‘Perhaps an illustration will best explain this: my will is the overall bind on the pattern of focused action which is myself, and though it is a poor and broken and frustrated simulacrum of what I know the will which is God to be, it remains that I know of his plenitude through my own poverty. Now Farrer has tried to establish a metaphysical connection between the finite and the infinite, and it is a connection based solely on the given relation between the two, not on any sort of inference. Thus my will, or any finite being, in being reduced and impoverished, is the very way in which we know God in his uniqueness and perfection. So in breaking our terms and fracturing our language to make it express the divine reality we are in fact seeking to express that real relation in which God bears down upon us. Thus I borrow a mathematical term, ‘the infinite’, to modify my belief that God is will, and say in essence, that God is what I would be if my will were not always determinant and contextualized. Of course I do not know what that would be like; nonetheless, I say it, and believe it, because I do apprehend the unrestricted nature of his will in and through and with my own willing in jointless effect.’¹⁷

Reason is an effort for Austin Farrer to think beyond our finite context, which is impossible, but it doesn’t follow from that if Reason could think beyond our finite context, it wouldn’t meaningfully “touch” the Infinite. We cannot assume that Reason itself is inadequate, but rather Reason could instead be “held back” by the finitude which Reason is necessarily situated in: it must fall short, but that doesn’t mean it must be broken (a point with which Hegel might agree). On Farrer, Dr. Wilson continues:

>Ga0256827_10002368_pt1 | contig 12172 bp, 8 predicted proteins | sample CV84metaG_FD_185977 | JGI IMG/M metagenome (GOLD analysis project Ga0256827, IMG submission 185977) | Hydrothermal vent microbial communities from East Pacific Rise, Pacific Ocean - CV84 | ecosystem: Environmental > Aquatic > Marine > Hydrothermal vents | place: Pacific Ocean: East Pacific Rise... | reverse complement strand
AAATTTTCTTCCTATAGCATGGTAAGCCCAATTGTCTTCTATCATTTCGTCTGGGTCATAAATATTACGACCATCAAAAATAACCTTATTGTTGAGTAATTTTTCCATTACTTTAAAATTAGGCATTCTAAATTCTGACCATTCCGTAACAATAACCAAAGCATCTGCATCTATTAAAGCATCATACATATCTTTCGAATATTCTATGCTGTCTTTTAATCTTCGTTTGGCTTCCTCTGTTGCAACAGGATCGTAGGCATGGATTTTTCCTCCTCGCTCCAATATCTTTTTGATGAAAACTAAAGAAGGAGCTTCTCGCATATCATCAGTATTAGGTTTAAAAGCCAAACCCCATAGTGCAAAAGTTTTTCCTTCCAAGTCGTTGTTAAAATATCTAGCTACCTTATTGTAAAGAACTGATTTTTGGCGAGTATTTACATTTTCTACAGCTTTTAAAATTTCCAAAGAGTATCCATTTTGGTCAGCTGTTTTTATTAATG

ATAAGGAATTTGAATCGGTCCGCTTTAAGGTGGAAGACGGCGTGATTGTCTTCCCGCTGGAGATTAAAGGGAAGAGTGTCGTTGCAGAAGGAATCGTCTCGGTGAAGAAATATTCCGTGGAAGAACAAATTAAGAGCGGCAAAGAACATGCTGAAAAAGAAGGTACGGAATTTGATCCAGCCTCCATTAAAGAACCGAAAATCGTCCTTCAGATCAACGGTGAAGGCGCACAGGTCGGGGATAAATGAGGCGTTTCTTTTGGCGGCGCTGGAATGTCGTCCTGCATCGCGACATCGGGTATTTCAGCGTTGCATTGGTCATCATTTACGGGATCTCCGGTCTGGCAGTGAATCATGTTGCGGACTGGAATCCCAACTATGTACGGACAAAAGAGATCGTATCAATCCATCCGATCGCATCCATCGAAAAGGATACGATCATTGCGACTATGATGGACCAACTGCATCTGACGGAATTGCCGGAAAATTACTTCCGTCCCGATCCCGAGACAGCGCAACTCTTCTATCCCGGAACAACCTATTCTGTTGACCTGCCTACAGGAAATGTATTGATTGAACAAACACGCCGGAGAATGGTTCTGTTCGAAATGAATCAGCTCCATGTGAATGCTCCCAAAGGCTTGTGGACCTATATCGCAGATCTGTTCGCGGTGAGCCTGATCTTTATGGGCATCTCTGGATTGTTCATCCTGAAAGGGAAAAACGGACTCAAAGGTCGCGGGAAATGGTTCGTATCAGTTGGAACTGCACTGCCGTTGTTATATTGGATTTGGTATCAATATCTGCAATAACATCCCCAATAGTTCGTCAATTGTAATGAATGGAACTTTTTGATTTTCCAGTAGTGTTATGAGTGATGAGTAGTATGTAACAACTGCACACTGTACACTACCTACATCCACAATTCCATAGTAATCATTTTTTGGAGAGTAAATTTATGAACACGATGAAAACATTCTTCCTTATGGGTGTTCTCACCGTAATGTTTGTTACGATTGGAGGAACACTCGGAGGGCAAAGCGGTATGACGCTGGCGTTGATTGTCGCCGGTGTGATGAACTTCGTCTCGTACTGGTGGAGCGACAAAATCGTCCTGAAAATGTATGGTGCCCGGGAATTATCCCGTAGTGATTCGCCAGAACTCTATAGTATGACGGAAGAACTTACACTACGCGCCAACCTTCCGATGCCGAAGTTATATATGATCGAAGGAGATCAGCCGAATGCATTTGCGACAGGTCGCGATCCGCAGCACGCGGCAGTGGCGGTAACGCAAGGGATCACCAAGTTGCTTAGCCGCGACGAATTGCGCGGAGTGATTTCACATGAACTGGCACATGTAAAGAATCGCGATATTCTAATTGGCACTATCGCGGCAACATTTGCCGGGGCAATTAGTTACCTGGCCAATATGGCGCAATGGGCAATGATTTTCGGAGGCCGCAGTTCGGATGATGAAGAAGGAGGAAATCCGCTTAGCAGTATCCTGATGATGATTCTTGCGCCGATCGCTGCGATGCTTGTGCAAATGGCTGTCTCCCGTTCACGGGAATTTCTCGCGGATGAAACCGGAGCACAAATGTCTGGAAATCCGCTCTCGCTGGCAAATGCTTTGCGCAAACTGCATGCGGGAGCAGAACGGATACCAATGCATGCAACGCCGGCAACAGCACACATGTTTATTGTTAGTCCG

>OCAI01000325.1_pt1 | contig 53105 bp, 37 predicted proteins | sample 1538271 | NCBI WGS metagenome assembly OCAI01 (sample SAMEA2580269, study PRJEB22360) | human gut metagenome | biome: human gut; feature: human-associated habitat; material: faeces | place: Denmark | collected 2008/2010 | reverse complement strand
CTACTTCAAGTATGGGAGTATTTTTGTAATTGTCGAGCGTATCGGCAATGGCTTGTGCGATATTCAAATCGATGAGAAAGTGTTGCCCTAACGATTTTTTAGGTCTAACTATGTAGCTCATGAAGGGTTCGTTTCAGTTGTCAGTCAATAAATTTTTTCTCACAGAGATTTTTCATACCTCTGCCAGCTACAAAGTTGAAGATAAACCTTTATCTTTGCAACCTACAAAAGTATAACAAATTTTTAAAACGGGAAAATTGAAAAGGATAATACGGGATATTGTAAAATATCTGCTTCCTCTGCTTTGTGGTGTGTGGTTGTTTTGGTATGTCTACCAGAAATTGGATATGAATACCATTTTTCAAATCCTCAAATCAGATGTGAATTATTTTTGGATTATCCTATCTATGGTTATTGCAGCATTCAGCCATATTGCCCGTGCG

‘In this way rational analogies based on a knowledge of being are true, and in being true are the windows through which the God known first to himself reveals himself. This is an important point to grasp in Farrer’s thought, for it explains his recourse to imagery in scriptural narrative. Biblical images, Farrer argued, have the same noetic structure as rational analogies and are likewise true windows on God’s condescension. The traditional images of God as Lord, King, Rock, or Shield are equally ‘stammering’ terms seeking to express the uniqueness of God. In the New Testament stories we see this stammering taking place with a vengeance. Given the work of Christ and the firm belief that God had dwelt among them, the New Testament authors in response to this evangelical pressure set out a ‘rebirth of images.’ Now the picture of God as King has to be made to ‘look all wrong’ as we have to make our will ‘look all wrong’ to express our rational understanding of God. Now it is said that the King is also the ‘suffering servant.’ If you can think that riddle, Farrer said, then you can think humanly the incarnation of God. Or it is said that the High Priest is also the bloody lamb, the prophet is the sanction, the temple is a body, the righteous man is also a blasphemer. Such images, Farrer argued, are those terms that structure the New Testament stories, that organize the types, the figures, the selection of events, the metaphors, and that make the gospels the strange stories we find them to be. They are the ‘glass of vision’ through which we grasp the full career of God with us and so, despite their inadequacy, they are God’s gift to us, and we find analytically that they have the structure of our rational speech about God.¹⁸